The preparation of a reversible PEG-taxol derivative at the 2'- and/or 7-position on taxol serves as useful aqueous-soluble prodrug. A nonreversible PEG derivative on the 7-position of taxol serves as a useful water-soluble drug analogue.
Advantages of delivering the drug attached to a water-soluble polymer as described in the present invention are many fold. The number of drug molecules per polymer molecule can be controlled; the circulation time of the drug can be varied by adjusting a number of variables including molecular weight of the polymeric carrier, the type of linkage between the drug and polymer, i.e., some linkages are hydrolyzed at much faster rates than others; large increases or decreases in blood levels of the drug may be avoided in favor of more gradual and sustained levels obtained, by continuous release of the drug from a polymeric carrier; and the hydrolysis of the drug-polymer conjugate results in the formation of the original biologically active drug and the innocuous water-soluble polymer that is excreted from the body.
The present invention relates to a method of drug delivery that utilizes water-soluble polymers as carriers for a drug. The delivery of drugs that are inherently insoluble or poorly soluble in an aqueous medium can be seriously impaired if the only suitable mode of delivery is by intravenous injection. The attachment of such drugs to water-soluble macromolecules that act as carriers can greatly benefit this problem and allow for intravenous, subcutaneous, or intramuscular delivery. Examples of poorly aqueous drugs that may benefit from this form of drug delivery are taxol, amphoterecin B, etc. Examples of water-soluble polymers that may be used as carriers in such a system are polyethylene glycols (PEG), polyvinyl alcohol, polyhydroxyethyl methacrylate, polyacrylamide, polyacrylic acid, polyethyloxazoline, polyvinyl pyrrolidinone, and polysaccharides such as chitosan, alginates, hyaluronic acid, dextrans, etc.
In a preferred embodiment, the drug to be delivered is taxol, a naturally occuring diterpenoid which has been described as a potent antineoplastic and anticancer agent, and the polymeric water-soluble carrier is polyethylene glycol and derivatives thereof.
In another preferred embodiment, taxol is covalently linked to a PEG carboxylic acid derivative by an esterification at the 2'-position on the taxol side chain.
Another preferred embodiment involves the esterification of taxol at the 2' position with succinic anhydride or glutaric anhydride followed by esterification with PEG to obtain the PEG-taxol derivative.
In yet another preferred embodiment, a multi-arm `star` or `branched` PEG is used as the carrier to increase the loading (number of drug molecules per carrier molecule) of taxol on the PEG.
In another preferred embodiment, an acrylate derivative of PEG is copolymerized with acrylic acid to obtain a copolymer with a multiplicity of carboxyl functionalities that are sites for the attachment for taxol.
Another embodiment of the present invention is to covalently attach taxol to a PEG-amine derivative by first reacting taxol with carbonyldiimidazole followed by reaction with PEG-amine to obtain a urethane linkage. This link is not readily hydrolyzable and such a derivative at the 2'-position interferes with the biological activity of taxol. It is therefore an embodiment of the present invention to produce such a PEG derivative at the 7-position of taxol which retains its biological activity.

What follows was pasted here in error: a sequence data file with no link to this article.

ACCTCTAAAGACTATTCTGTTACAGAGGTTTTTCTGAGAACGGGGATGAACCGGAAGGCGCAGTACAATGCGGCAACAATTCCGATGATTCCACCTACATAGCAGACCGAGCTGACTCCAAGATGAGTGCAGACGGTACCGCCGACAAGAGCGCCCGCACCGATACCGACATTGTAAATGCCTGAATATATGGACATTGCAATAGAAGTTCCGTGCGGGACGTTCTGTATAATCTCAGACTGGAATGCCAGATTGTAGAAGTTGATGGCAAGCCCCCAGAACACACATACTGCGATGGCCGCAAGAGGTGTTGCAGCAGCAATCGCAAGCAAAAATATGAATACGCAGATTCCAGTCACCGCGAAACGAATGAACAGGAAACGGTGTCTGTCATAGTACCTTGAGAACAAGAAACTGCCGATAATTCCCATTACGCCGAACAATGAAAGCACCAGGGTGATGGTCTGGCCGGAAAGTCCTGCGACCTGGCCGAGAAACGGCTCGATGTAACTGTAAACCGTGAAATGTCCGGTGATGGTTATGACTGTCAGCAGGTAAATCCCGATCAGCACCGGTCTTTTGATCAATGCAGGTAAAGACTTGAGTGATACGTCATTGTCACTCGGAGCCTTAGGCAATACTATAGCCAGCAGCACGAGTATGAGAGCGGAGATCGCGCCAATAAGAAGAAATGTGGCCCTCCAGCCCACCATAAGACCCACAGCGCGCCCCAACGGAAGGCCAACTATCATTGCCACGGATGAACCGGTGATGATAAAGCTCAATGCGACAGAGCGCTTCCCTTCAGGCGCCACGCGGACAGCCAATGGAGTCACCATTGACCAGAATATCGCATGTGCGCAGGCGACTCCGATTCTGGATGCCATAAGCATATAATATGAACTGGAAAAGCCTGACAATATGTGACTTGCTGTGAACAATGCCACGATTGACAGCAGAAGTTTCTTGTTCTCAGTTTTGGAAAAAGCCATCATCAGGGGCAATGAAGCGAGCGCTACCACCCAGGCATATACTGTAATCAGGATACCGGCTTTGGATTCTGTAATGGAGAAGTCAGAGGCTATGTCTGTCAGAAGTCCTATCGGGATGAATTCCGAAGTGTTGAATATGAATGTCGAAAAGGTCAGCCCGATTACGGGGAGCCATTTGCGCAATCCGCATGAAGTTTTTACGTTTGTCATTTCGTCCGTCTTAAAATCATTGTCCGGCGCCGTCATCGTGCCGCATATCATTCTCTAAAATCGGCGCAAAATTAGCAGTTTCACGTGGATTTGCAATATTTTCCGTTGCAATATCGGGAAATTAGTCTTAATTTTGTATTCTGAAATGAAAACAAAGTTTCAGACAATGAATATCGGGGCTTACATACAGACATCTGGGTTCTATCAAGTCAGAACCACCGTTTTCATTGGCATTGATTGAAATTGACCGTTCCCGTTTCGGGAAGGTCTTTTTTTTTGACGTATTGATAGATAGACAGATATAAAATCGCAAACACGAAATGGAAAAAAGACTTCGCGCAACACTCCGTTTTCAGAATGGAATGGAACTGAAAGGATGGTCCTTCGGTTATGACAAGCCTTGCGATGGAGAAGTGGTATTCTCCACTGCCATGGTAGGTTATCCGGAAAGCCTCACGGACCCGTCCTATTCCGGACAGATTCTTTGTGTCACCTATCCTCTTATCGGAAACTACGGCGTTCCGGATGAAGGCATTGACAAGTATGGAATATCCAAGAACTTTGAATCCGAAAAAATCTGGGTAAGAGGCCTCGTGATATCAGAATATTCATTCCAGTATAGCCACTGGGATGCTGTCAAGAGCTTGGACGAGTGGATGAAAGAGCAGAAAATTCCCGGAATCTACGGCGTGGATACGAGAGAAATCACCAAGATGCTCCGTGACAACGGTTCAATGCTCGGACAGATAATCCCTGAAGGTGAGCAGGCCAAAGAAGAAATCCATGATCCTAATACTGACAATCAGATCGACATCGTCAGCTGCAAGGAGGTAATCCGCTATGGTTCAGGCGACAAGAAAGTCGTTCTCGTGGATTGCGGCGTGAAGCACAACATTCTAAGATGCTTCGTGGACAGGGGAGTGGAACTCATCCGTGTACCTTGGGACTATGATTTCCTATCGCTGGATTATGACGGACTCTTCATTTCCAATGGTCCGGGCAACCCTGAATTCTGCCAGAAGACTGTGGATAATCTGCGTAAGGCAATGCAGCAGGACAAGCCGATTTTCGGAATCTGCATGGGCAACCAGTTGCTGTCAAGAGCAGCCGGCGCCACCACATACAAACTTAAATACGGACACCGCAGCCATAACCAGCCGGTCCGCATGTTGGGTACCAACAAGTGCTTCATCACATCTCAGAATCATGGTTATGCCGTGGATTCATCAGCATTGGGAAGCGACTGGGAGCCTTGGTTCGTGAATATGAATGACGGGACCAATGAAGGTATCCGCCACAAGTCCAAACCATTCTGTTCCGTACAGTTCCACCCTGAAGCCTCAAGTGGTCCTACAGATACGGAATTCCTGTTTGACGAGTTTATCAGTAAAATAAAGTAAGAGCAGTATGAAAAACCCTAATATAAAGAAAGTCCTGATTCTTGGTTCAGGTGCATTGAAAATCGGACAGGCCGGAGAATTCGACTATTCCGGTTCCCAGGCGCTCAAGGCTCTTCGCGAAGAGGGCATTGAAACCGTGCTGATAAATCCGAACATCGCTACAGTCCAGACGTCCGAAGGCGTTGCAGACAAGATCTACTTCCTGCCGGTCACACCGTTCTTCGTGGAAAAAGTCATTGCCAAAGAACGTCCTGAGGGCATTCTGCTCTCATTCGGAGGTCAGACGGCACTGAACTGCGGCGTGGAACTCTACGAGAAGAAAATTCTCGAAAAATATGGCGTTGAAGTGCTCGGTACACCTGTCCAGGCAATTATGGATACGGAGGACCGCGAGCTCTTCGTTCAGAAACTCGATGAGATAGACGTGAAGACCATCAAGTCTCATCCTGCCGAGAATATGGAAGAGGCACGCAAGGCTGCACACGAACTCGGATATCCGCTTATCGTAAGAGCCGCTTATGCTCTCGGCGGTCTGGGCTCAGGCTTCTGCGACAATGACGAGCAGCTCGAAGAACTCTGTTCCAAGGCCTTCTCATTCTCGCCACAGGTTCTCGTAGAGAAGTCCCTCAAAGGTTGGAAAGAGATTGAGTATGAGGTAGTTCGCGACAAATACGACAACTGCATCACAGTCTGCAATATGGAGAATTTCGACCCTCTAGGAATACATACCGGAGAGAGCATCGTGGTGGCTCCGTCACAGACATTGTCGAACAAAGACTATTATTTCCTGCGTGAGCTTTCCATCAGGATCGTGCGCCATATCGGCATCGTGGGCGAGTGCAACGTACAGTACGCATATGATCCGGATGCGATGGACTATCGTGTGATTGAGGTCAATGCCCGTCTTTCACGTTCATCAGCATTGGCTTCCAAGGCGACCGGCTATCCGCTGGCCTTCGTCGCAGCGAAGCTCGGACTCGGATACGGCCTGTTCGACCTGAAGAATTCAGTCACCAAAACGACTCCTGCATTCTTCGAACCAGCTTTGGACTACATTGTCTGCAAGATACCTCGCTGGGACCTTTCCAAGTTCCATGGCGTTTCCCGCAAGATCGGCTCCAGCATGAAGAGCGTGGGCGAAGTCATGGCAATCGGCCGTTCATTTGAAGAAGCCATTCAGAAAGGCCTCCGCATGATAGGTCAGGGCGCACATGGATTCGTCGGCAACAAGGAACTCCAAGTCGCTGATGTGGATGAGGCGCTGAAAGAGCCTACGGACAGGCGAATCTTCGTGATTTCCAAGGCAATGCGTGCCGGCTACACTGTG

In another embodiment, the drug may be linked to a star or branched PEG in which a part of the endgroups of the PEG have been covalently linked to the drug while the remainder are covalently linked to an unsaturated group such as the acrylate group that may be polymerized in a free radical process to obtain a crosslinked polymer. The resultant crosslinked polymer, absorbs water in aqueous medium and results in the formation of a hydrogel containing bound drug. This hydrogel may be implanted in a suitable location subcutaneously or intraperitoneally for sustained release of the drug by hydrolysis from the insoluble crosslinked carrier.
Thus it is a primary object of this invention to produce a derivative of taxol on a water-soluble macromolecule or polymer as a carrier that can be used for delivery of taxol in a soluble form.
It is a further object of the present invention to use a hydrolyzable linking group such as an ester to allow for the hydrolysis of the drug-polymer conjugate subsequent to delivery of the drug to form the original active drug and polymeric carrier.
It is yet another object of the invention that the drug produced upon hydrolysis retain its original biological activity and also the nonhydrolyzable derivative of the drug maintain its biological activity.
It is still a further object of the present invention to simplify the purification of the water-soluble conjugate by utilizing a polymeric carrier such as PEG that can be isolated by a simple precipitation.
FIG. 1 is a general chemical structure for derivatives of Taxol where R1 and R2 are the sites of derivatization. The structure represents the unmodified Taxol molecule when R1 =R2 =OH.
Water-soluble polymers such as PEG (Aldrich), and monomethoxy PEG (MPEG, Nippon Oil and Fats) were utilized to bind poorly aqueous-soluble drugs. Taxol (Sigma chemical) was the drug utilized for covalent linking to the carrier polymers. The 8-arm `star` PEG polymer (MW 22800) was obtained from Macrochem Labs and acrylic acid from Aldrich. It should be recognized by anyone skilled in the art that other water-soluble polymers and other drugs may be utilized in a similar form of drug delivery. Examples of water-soluble polymers (denoted hereon by P) that can be used as carriers in such a drug delivery system are polyethylene glycols (PEG), polyvinyl alcohol, polyhydroxyethyl methacrylate, polyacrylamide, polyacrylic acid, polyethyloxazoline, polyvinyl pyrrolidinone, and polysaccharides such as chitosan, alginates, hyaluronic acid, dextrans, etc. These polymers can be covalently linked to the drugs by means of linkages (denoted hereon by X) such as ester, diester, urethane, amide, secondary or tertiary amine, ether etc.